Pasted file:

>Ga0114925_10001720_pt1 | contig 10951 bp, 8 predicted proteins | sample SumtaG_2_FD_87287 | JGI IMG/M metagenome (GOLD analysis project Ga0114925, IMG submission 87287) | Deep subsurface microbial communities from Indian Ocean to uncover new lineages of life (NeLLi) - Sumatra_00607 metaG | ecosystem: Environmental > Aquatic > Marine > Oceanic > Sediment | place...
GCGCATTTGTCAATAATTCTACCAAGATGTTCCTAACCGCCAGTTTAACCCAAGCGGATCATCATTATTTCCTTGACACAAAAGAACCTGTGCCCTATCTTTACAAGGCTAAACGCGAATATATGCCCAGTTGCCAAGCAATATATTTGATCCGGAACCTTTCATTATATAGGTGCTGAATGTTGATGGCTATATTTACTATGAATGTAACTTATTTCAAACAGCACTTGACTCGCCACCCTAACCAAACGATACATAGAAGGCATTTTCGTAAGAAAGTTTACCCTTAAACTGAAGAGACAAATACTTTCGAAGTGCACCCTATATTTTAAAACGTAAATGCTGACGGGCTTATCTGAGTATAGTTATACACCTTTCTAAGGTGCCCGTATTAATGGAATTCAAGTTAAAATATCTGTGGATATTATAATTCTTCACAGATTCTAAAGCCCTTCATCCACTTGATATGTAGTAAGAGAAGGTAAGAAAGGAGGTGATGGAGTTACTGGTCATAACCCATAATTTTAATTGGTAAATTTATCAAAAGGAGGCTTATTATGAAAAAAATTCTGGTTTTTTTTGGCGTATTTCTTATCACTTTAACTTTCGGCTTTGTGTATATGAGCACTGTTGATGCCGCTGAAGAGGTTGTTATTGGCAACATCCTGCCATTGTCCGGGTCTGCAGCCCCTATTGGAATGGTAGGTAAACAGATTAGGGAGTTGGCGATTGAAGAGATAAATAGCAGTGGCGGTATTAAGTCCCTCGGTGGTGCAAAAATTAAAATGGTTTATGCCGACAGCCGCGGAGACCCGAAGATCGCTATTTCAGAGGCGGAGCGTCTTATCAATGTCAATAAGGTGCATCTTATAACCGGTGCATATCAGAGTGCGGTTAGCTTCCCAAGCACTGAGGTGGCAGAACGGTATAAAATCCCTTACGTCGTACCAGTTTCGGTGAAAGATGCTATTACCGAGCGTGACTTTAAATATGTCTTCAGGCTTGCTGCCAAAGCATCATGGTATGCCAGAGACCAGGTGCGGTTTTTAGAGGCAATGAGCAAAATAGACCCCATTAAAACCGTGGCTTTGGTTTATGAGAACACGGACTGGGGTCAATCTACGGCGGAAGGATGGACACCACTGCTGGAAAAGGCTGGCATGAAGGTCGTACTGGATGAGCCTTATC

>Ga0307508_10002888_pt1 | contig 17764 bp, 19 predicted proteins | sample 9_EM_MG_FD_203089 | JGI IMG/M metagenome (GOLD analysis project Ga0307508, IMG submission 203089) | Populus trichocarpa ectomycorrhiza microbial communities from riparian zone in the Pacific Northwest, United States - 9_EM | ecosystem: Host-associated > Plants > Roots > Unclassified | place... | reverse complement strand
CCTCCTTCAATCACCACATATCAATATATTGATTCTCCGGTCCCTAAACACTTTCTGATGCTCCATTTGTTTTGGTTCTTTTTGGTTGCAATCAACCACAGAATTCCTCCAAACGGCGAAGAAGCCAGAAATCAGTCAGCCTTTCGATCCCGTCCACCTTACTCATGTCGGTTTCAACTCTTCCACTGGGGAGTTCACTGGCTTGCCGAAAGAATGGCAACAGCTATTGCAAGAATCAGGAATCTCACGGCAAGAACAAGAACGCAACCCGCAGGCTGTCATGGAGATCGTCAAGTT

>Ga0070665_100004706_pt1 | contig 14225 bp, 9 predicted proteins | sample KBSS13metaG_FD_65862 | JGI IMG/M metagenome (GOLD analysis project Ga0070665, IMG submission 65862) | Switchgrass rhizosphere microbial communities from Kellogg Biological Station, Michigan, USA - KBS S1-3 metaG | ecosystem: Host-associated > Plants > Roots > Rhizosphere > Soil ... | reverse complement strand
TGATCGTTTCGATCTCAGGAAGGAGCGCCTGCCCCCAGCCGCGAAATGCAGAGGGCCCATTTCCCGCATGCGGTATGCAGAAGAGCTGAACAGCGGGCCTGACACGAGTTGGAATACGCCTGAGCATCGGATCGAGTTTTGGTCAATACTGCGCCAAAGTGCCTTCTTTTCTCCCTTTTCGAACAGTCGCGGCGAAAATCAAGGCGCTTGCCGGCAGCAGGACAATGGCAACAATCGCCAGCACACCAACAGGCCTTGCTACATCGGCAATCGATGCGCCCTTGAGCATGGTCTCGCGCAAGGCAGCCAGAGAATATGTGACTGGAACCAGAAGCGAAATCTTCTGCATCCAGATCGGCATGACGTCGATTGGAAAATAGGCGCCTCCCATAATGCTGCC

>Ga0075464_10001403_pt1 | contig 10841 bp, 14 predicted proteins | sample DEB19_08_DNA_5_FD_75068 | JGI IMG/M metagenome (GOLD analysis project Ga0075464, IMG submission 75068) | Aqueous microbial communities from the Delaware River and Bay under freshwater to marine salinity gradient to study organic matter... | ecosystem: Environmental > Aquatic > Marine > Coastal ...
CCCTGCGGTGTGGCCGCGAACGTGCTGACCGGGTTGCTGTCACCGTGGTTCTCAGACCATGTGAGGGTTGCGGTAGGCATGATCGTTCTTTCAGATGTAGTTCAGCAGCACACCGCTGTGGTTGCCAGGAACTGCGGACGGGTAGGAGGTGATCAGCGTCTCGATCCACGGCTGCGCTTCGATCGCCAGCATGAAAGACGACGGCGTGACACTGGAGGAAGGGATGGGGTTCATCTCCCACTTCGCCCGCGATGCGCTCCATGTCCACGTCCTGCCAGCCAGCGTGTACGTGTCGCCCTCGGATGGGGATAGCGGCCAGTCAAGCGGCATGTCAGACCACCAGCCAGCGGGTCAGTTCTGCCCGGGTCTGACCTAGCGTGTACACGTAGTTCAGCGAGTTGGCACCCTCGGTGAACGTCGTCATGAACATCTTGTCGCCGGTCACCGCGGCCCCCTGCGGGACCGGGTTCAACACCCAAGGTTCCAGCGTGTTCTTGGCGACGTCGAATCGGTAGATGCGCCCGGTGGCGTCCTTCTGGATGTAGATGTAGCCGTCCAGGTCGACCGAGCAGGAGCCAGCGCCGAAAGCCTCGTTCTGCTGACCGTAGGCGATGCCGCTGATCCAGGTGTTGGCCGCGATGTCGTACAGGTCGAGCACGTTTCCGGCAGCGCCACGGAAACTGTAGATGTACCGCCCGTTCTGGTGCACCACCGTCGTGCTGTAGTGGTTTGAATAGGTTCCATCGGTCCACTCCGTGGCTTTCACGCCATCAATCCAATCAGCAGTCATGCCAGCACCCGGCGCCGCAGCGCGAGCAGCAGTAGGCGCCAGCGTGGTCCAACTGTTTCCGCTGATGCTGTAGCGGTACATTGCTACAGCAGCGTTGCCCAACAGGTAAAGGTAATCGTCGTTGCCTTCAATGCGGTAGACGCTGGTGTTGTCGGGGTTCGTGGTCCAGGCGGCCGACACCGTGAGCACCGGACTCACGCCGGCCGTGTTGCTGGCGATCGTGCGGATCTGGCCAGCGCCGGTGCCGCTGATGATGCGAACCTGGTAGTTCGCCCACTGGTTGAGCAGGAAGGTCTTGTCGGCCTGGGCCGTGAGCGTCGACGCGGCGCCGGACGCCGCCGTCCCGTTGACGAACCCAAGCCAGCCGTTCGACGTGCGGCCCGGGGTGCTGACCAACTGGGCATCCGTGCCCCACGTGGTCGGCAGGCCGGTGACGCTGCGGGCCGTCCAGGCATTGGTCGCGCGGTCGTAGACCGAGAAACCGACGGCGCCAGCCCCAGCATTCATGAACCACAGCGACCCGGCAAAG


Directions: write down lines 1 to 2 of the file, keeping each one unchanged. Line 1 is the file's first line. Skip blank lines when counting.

>Ga0114925_10001720_pt1 | contig 10951 bp, 8 predicted proteins | sample SumtaG_2_FD_87287 | JGI IMG/M metagenome (GOLD analysis project Ga0114925, IMG submission 87287) | Deep subsurface microbial communities from Indian Ocean to uncover new lineages of life (NeLLi) - Sumatra_00607 metaG | ecosystem: Environmental > Aquatic > Marine > Oceanic > Sediment | place...
GCGCATTTGTCAATAATTCTACCAAGATGTTCCTAACCGCCAGTTTAACCCAAGCGGATCATCATTATTTCCTTGACACAAAAGAACCTGTGCCCTATCTTTACAAGGCTAAACGCGAATATATGCCCAGTTGCCAAGCAATATATTTGATCCGGAACCTTTCATTATATAGGTGCTGAATGTTGATGGCTATATTTACTATGAATGTAACTTATTTCAAACAGCACTTGACTCGCCACCCTAACCAAACGATACATAGAAGGCATTTTCGTAAGAAAGTTTACCCTTAAACTGAAGAGACAAATACTTTCGAAGTGCACCCTATATTTTAAAACGTAAATGCTGACGGGCTTATCTGAGTATAGTTATACACCTTTCTAAGGTGCCCGTATTAATGGAATTCAAGTTAAAATATCTGTGGATATTATAATTCTTCACAGATTCTAAAGCCCTTCATCCACTTGATATGTAGTAAGAGAAGGTAAGAAAGGAGGTGATGGAGTTACTGGTCATAACCCATAATTTTAATTGGTAAATTTATCAAAAGGAGGCTTATTATGAAAAAAATTCTGGTTTTTTTTGGCGTATTTCTTATCACTTTAACTTTCGGCTTTGTGTATATGAGCACTGTTGATGCCGCTGAAGAGGTTGTTATTGGCAACATCCTGCCATTGTCCGGGTCTGCAGCCCCTATTGGAATGGTAGGTAAACAGATTAGGGAGTTGGCGATTGAAGAGATAAATAGCAGTGGCGGTATTAAGTCCCTCGGTGGTGCAAAAATTAAAATGGTTTATGCCGACAGCCGCGGAGACCCGAAGATCGCTATTTCAGAGGCGGAGCGTCTTATCAATGTCAATAAGGTGCATCTTATAACCGGTGCATATCAGAGTGCGGTTAGCTTCCCAAGCACTGAGGTGGCAGAACGGTATAAAATCCCTTACGTCGTACCAGTTTCGGTGAAAGATGCTATTACCGAGCGTGACTTTAAATATGTCTTCAGGCTTGCTGCCAAAGCATCATGGTATGCCAGAGACCAGGTGCGGTTTTTAGAGGCAATGAGCAAAATAGACCCCATTAAAACCGTGGCTTTGGTTTATGAGAACACGGACTGGGGTCAATCTACGGCGGAAGGATGGACACCACTGCTGGAAAAGGCTGGCATGAAGGTCGTACTGGATGAGCCTTATC